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Should I Be Worried About My Local Bank?

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On Friday, March 10th, it was announced that Silicon Valley bank, the nation's 16th largest bank, had failed.  The news increased anxiety on both Wall Street and Main Street.  Today we discuss what caused the failure. We offer our opinion about whether or not you should be worried about your local bank. Lastly, we talk about Charles Schwab and how this could impact the custodian of your accounts.

Watch Now:  Should I Be Worried About My Local Bank?


  • 0:00 – Intro
  • 0:33 – What’s going on with Silicon Valley Bank
  • 0:55 – How does a bank fail?
  • 1:27 – What happened to SVB
  • 4:48 – It is unlikely this is a major problem
  • 5:52 – Local banks tend to be very conservative.
  • 7:31 – Your local bank is strictly regulated.
  • 10:12 – The payroll problem
  • 12:28 – The failure hurt bank stocks.
  • 13:50 – Should I be worried about the money on deposit at my local bank?
  • 16:00 – No such thing as risk-free
  • 16:36 – How our new custodian, Charles Schwab, is addressing these concerns.
  • 19:09 – Final Thoughts
  • 19:54 – Outro


How does a bank fail?

Banks have regulatory requirements to hold a certain amount of assets to be able to meet their liabilities. Your deposits are liabilities to the bank, and they need to be able to return your money when you request it.  If they don’t have the assets to make depositors whole, it is a major problem.

What happened to SVB?

There are layers of complexity in this situation.  A sudden demand from their customers for their money—aka a bank run, complicated accounting issues, questionable investment decisions, lack of diversity, and mismanagement all contributed to their demise.  (For a very detailed description, check out this blog post from Net Interest)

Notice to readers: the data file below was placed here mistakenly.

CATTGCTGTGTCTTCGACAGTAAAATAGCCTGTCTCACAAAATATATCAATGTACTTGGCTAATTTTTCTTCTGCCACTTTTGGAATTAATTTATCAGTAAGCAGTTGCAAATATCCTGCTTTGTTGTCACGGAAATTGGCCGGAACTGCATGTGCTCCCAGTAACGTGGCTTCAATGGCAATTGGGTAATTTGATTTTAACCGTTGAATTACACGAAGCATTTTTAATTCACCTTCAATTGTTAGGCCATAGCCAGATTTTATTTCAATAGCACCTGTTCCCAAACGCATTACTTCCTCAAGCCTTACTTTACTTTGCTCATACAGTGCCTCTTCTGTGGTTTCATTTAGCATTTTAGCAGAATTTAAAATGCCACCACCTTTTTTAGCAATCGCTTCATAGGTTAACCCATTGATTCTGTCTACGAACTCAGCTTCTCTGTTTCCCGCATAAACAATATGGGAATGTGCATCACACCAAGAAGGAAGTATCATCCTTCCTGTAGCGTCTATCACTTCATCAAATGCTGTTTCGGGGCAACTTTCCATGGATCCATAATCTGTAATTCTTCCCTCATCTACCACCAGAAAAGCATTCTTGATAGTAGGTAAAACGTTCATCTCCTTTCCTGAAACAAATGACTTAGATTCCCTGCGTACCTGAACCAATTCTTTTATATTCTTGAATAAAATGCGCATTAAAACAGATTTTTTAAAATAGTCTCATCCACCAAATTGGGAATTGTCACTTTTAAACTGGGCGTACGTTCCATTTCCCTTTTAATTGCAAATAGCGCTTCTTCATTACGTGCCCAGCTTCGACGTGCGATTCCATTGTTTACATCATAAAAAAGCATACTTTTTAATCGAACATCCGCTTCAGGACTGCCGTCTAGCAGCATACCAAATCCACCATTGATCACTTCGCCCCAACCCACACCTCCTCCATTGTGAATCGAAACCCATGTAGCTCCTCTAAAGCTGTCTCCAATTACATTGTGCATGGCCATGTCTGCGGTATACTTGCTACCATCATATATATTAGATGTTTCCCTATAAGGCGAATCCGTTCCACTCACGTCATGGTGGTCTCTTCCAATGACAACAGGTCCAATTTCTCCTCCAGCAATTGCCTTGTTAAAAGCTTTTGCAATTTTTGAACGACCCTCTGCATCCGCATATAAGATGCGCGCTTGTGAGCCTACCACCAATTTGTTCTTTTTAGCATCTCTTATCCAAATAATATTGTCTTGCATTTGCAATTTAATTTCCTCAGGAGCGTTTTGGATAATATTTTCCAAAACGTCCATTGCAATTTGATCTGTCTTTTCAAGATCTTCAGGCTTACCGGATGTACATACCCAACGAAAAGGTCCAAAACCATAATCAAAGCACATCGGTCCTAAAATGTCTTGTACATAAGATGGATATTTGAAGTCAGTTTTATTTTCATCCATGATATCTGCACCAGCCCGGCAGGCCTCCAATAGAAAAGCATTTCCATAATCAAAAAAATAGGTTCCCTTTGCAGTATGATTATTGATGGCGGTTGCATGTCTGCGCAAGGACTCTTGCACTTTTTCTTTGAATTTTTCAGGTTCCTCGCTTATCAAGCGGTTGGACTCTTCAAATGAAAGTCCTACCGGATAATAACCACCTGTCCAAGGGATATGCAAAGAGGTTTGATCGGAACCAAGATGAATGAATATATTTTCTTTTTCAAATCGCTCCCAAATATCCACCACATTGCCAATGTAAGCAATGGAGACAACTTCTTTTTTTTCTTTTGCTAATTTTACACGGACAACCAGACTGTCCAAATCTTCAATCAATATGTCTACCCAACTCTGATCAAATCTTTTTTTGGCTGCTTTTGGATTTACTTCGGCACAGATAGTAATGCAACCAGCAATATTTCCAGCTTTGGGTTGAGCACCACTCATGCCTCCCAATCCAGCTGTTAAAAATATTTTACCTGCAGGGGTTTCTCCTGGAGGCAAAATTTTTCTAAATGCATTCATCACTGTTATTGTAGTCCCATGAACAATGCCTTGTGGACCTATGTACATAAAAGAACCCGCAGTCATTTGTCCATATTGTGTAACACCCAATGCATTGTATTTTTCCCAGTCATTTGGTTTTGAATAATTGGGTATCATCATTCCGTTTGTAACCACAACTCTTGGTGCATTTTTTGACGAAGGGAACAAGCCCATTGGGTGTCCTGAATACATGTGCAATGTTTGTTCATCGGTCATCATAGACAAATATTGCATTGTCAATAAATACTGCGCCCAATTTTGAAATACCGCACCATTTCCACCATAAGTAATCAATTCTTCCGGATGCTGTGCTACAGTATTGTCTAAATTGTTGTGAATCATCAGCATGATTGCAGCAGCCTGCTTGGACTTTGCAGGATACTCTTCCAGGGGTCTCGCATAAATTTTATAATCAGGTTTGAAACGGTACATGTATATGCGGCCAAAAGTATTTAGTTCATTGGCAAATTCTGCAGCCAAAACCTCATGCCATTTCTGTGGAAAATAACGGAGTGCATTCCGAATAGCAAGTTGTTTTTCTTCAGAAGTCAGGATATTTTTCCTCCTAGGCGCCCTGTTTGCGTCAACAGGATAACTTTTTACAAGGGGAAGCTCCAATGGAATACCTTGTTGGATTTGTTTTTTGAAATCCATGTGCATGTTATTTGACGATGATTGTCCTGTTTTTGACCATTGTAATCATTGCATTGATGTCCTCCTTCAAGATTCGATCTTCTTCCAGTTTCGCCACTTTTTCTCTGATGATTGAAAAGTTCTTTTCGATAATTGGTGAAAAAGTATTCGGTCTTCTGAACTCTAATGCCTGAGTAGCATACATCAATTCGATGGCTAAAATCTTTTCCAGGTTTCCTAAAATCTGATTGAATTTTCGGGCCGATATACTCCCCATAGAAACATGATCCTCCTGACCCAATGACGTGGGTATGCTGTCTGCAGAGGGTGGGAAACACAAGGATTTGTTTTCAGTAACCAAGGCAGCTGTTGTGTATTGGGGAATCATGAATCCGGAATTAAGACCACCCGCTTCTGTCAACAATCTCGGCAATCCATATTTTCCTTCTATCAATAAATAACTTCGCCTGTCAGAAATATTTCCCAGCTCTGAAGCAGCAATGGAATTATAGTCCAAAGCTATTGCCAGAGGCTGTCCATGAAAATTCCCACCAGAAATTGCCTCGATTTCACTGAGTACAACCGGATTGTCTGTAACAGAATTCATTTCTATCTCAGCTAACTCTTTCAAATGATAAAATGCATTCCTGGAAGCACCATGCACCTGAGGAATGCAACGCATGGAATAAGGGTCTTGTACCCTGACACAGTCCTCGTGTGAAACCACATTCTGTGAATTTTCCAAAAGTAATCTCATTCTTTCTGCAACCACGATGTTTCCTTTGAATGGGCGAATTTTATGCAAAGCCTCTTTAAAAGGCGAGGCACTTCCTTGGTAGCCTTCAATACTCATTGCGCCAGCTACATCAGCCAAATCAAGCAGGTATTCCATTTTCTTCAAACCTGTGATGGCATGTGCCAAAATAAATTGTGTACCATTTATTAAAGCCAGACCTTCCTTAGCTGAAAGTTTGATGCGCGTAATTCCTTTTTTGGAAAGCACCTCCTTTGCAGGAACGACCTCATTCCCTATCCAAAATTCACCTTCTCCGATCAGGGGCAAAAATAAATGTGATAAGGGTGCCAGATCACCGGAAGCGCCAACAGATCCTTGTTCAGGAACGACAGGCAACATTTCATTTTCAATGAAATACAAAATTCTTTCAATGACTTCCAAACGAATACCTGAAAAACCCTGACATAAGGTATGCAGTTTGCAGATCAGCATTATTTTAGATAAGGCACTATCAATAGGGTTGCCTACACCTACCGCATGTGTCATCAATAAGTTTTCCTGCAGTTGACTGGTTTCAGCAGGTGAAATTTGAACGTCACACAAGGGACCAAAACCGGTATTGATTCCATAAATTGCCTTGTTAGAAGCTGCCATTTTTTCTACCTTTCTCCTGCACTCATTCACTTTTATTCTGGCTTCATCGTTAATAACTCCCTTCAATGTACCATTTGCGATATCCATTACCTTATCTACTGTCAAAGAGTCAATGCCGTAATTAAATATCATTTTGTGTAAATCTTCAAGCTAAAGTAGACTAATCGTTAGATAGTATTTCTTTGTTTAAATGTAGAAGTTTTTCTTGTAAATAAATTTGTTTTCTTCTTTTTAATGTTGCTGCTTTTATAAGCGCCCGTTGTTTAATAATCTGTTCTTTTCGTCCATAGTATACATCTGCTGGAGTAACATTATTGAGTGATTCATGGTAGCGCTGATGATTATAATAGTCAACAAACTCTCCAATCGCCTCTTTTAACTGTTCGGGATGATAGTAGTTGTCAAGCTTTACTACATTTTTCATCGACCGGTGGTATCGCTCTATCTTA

Is this going to be a widespread problem? 

Most of what we have read and discussed with others indicates that these issues will be contained.   The problems will impact banks that lack diversity and make large bets on long-term US treasuries.

Should I be worried about the funds deposited at my local bank?

In our opinion, No.  

  1.  Most local banks are very conservative.  They make risk management a priority.
  2. Banks are strictly regulated.  It is an industry with very black-and-white standards, especially for smaller banks.
  3. FDIC coverage.   If your deposits are under the FDIC limits, insurance exists to protect you from these types of problems.  That limit--$250,00

Bailing out the depositors

The Federal Reserve stepped in and bailed out all SVB depositors.  One of the more interesting justifications for doing so centered around the account of a payroll company.  According to the Washington Post, had the backstop not been put in place, one million people would not have been paid.  But protecting those workers meant they would also be protecting the billionaires who had more than the FDIC limits deposited at the bank.

A Word on Charles Schwab

Going forward, Charles Schwab will be the primary custodian for our clients' accounts.  There is also a Charles Schwab Bank.  Despite the share price of Charles Schwab (SCHW) dropping by 38% in two days, the company does not expect similar impacts to their banking business.  

Schwab released this statement regarding the events that surrounded the bank failures.

Still Have Questions?   Reach out to us…

Appearing in this episode:

Todd Kimpel, CLU®, ChFC®

Todd is a financial advisor in Wheeling, West Virginia.

Neal Watson, CFP®

Neal is a financial advisor in our Marietta, Ohio